7 June 2002

Maintain brakes and avoid injury

Poor maintenance of

braking systems on tractors

and other agricultural

vehicles is costing farmers

dearly in both fatalities and

injuries. Peter Hill kicks off

this Transport Special with

a closer look at this

avoidable problem

PAYING more attention to brake servicing and repair could have a big impact on agricultural industry accidents, according to the Health & Safety Executive (HSE).

The organisations statistics show that accidents involving tractors and loaders such as telescopic handlers cause the greatest number of farm fatalities, with a large proportion of such accidents being caused by faulty, poorly maintained or inadequately serviced brakes.

Manufacturers have gone to great lengths to improve the braking performance of tractors and other farm vehicles, in line with their increasing size, weight and speed capability, not to mention the recognition that many such vehicles spend an increasing amount of their time on the road.

But brakes can only perform as well as their designers intended if they are used as intended and are properly maintained.

Some significant shortcomings were highlighted by an HSE inspection campaign staged with local police forces in parts of Britain a couple of years ago. This involved stopping and inspecting agricultural vehicles being driven on the road, to see whether they complied with the relevant regulations.

While most were up to scratch, the campaign revealed many cases of tractors pulling trailers on which the braking system either did not work properly or had not been connected to the tractor. Some 18% of those stopped were instructed to put right identified defects, and the majority of those related to a lack of proper maintenance.

It seems extraordinary that a system with such a fundamental role should be neglected to any extent. But, of course, familiarity and busy work schedules mean regular servicing is all too easily postponed or overlooked.

As with so many safety-related issues, individuals get away with it 90% of the time and even the occasional near miss is not always enough to overcome complacency.

Yet HSE fatal accident reports regularly contain descriptions of run away tractor incidents, which result from handbrake systems that will not hold the vehicle on anything but a modest slope, or footbrakes that are not up to the task.

And when things go wrong with brakes, the consequences can be dire. Last year, inadequate brakes led to the deaths of five farmers and farm employees:

&#8226 A 53-year-old farmer in Wales was run over by a tractor being driven by a friend down a steep, wet slope. Although tests showed that the tractor and brakes were in good working condition, there was excessive brake pedal travel, which both the driver and farmer knew about.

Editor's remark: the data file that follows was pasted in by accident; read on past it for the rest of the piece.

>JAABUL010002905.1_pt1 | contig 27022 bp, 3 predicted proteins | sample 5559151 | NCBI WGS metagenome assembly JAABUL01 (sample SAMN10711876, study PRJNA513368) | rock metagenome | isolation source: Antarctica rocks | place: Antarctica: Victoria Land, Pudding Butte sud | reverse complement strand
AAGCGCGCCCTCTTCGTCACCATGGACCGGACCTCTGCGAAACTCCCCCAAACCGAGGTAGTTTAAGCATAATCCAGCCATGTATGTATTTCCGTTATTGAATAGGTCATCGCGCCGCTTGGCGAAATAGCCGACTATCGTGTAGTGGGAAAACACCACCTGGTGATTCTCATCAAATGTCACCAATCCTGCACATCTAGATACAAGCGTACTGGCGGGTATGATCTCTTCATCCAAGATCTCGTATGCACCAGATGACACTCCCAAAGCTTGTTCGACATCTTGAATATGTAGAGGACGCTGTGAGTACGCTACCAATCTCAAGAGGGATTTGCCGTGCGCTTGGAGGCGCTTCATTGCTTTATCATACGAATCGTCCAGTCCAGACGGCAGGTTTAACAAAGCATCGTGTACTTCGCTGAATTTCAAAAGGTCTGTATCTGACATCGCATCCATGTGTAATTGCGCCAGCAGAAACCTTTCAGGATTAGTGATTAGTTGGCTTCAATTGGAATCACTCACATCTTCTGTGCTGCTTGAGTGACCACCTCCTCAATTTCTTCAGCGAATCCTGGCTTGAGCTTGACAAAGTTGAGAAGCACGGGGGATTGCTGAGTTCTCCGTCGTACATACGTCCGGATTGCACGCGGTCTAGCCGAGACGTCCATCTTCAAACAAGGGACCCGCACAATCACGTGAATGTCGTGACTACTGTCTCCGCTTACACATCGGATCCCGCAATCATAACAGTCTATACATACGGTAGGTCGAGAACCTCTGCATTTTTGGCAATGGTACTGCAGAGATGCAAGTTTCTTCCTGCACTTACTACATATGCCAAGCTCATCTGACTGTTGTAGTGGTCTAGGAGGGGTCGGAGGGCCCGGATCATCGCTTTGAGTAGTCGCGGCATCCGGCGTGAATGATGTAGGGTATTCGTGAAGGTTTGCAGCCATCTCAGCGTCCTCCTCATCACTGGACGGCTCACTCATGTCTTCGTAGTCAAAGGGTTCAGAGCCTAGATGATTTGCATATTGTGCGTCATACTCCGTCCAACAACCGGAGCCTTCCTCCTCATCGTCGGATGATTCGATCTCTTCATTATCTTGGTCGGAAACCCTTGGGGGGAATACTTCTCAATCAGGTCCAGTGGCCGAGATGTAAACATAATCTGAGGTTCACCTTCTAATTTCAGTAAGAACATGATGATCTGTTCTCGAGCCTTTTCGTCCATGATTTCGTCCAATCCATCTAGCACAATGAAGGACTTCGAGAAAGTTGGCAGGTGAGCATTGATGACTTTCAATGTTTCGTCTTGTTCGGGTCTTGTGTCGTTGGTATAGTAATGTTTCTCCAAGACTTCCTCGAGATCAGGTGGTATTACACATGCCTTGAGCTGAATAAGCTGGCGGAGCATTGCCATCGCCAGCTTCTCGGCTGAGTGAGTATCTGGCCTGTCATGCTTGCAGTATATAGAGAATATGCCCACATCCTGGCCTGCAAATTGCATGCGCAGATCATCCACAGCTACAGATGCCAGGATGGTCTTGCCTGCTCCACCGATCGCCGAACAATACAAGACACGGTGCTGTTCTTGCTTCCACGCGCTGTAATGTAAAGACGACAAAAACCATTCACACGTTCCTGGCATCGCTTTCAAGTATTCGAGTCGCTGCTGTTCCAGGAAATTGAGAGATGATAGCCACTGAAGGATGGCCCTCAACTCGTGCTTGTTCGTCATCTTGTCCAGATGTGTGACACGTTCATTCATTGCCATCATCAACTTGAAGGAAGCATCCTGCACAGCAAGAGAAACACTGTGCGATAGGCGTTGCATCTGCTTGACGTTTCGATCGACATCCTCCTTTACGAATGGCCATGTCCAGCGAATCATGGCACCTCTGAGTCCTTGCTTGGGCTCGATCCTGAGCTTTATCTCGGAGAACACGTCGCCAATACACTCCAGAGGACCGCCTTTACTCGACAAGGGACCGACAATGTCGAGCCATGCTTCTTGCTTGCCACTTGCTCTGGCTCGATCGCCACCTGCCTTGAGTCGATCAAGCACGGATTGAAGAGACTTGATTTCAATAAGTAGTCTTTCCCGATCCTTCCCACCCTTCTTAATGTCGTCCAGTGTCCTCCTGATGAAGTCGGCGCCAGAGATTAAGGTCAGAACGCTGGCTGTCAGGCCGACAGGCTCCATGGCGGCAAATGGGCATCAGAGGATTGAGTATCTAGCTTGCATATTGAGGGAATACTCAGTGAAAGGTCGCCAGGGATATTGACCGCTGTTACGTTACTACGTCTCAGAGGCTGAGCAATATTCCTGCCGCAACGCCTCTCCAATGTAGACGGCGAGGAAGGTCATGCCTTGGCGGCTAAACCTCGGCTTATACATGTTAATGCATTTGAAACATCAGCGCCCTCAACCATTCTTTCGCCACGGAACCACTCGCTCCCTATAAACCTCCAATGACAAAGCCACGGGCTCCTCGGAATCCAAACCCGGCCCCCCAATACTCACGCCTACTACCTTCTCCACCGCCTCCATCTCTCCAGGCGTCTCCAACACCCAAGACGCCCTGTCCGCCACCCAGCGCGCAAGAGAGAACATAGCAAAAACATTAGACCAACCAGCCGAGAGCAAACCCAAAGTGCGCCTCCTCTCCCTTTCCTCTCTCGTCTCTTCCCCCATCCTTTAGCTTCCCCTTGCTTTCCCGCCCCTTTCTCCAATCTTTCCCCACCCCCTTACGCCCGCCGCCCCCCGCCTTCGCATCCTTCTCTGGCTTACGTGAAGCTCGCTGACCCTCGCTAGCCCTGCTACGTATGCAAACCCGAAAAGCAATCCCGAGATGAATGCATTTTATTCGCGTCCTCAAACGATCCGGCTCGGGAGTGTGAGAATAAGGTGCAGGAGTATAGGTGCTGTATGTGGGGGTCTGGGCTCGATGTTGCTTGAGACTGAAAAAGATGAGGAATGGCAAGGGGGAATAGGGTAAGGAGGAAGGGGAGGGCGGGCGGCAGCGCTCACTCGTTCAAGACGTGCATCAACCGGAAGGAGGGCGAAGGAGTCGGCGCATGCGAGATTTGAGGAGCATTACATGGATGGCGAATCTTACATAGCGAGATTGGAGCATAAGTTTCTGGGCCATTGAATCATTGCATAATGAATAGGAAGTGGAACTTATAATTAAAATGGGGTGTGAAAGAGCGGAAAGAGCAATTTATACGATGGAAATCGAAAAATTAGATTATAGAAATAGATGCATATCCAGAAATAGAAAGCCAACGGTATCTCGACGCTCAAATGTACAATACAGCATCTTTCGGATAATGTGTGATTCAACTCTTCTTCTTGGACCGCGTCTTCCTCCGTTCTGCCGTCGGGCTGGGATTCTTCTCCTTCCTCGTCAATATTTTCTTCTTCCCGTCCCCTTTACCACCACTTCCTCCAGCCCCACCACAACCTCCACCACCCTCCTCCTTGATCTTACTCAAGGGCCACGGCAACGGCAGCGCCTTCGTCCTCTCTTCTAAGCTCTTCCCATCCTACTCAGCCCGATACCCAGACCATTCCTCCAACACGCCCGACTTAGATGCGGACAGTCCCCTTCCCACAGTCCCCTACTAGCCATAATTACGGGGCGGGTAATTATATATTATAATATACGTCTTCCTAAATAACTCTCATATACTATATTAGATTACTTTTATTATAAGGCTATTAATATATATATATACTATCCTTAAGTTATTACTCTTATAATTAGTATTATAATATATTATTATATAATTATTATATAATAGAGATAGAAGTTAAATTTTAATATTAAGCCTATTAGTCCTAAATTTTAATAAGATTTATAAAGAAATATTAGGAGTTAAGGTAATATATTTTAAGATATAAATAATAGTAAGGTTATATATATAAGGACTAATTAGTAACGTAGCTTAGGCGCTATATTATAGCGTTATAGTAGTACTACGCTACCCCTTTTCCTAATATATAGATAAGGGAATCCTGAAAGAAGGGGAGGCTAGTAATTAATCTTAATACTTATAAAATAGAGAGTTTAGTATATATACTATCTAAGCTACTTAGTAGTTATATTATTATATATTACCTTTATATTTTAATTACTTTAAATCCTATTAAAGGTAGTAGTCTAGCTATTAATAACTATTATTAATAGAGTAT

&#8226 A 73-year-old farmer in Wales was found trapped beneath the rear wheel of his tractor. He had stopped on a slope to carry out some maintenance on a mower and had applied the handbrake. Tests found it to be defective, allowing the tractor to roll back.

&#8226 In the south-west of England, a 43-year-old farm manager died from head injuries sustained when he jumped from a run-away telescopic handler. The brakes on the borrowed machine had just been serviced but one of the brake pipes had been left unconnected. The driver had commented on the poor braking performance and, while driving down a slight slope, the vehicle started to run away.

&#8226 A defective handbrake was found on a tractor that crushed its 67-year-old driver, who farmed in Yorkshire. He had been baling and stopped on a slope to clear a blockage. The handbrake had been applied but efforts to remove the blockage seem to have caused the tractor to roll back and a rear wheel crushed him.

&#8226 A 46-year-old farmer in Scotland was killed when the telescopic handler he was working with rolled forward and crushed him against the stone wall of a trough. He was throwing weeds pulled from around the trough into the handlers bucket, and the machines engine was stopped and handbrake applied. However, it turned out to be incorrectly adjusted and was unable to hold the machine on a slope of 10í or more. Farm workers said they were unaware of the fault because the machine was usually parked on level ground.

This is surely too heavy a price to pay for the lack of routine checks on brake performance, and regular servicing to keep vehicles brakes in tip-top condition. &#42

Other agricultural vehicles deserving of regular brake checks and maintenance include telescopic handlers. They clock up a lot of hours, often in arduous conditions, and often work in close proximity to people other than the driver.

Manufacturers have designed tractor and trailer brakes to be very effective at slowing the vehicle and holding it firmly when parked on a slope. But such reassuring performance will soon be lost if the brakes are not routinely and properly maintained.